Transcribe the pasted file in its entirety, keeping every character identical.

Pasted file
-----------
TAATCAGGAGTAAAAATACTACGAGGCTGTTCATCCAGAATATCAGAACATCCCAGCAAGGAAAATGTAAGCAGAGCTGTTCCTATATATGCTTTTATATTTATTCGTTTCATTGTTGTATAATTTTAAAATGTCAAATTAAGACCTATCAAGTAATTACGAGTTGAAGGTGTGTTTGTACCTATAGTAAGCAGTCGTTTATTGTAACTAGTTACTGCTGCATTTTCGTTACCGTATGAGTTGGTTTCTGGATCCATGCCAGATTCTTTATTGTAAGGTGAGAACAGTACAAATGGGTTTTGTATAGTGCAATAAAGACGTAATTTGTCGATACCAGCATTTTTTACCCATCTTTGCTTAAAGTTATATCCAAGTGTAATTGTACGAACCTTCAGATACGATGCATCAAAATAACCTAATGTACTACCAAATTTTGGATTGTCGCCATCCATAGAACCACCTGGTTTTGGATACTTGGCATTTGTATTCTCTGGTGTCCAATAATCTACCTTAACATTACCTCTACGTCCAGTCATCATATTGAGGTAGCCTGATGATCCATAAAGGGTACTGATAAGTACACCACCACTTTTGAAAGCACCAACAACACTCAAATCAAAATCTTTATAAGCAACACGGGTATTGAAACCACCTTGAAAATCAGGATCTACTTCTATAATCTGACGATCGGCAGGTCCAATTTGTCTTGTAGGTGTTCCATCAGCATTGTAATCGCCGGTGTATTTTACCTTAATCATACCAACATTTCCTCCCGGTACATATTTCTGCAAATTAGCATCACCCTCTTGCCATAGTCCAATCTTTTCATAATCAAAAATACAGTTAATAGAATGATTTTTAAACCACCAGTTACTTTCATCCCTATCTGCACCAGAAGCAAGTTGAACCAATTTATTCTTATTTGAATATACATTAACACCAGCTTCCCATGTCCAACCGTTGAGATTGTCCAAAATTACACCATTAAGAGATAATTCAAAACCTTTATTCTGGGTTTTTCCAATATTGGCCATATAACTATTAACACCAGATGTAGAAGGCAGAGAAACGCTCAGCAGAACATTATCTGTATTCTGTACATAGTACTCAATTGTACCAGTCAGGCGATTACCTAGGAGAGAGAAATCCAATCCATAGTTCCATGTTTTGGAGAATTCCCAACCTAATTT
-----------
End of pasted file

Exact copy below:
TAATCAGGAGTAAAAATACTACGAGGCTGTTCATCCAGAATATCAGAACATCCCAGCAAGGAAAATGTAAGCAGAGCTGTTCCTATATATGCTTTTATATTTATTCGTTTCATTGTTGTATAATTTTAAAATGTCAAATTAAGACCTATCAAGTAATTACGAGTTGAAGGTGTGTTTGTACCTATAGTAAGCAGTCGTTTATTGTAACTAGTTACTGCTGCATTTTCGTTACCGTATGAGTTGGTTTCTGGATCCATGCCAGATTCTTTATTGTAAGGTGAGAACAGTACAAATGGGTTTTGTATAGTGCAATAAAGACGTAATTTGTCGATACCAGCATTTTTTACCCATCTTTGCTTAAAGTTATATCCAAGTGTAATTGTACGAACCTTCAGATACGATGCATCAAAATAACCTAATGTACTACCAAATTTTGGATTGTCGCCATCCATAGAACCACCTGGTTTTGGATACTTGGCATTTGTATTCTCTGGTGTCCAATAATCTACCTTAACATTACCTCTACGTCCAGTCATCATATTGAGGTAGCCTGATGATCCATAAAGGGTACTGATAAGTACACCACCACTTTTGAAAGCACCAACAACACTCAAATCAAAATCTTTATAAGCAACACGGGTATTGAAACCACCTTGAAAATCAGGATCTACTTCTATAATCTGACGATCGGCAGGTCCAATTTGTCTTGTAGGTGTTCCATCAGCATTGTAATCGCCGGTGTATTTTACCTTAATCATACCAACATTTCCTCCCGGTACATATTTCTGCAAATTAGCATCACCCTCTTGCCATAGTCCAATCTTTTCATAATCAAAAATACAGTTAATAGAATGATTTTTAAACCACCAGTTACTTTCATCCCTATCTGCACCAGAAGCAAGTTGAACCAATTTATTCTTATTTGAATATACATTAACACCAGCTTCCCATGTCCAACCGTTGAGATTGTCCAAAATTACACCATTAAGAGATAATTCAAAACCTTTATTCTGGGTTTTTCCAATATTGGCCATATAACTATTAACACCAGATGTAGAAGGCAGAGAAACGCTCAGCAGAACATTATCTGTATTCTGTACATAGTACTCAATTGTACCAGTCAGGCGATTACCTAGGAGAGAGAAATCCAATCCATAGTTCCATGTTTTGGAGAATTCCCAACCTAATTT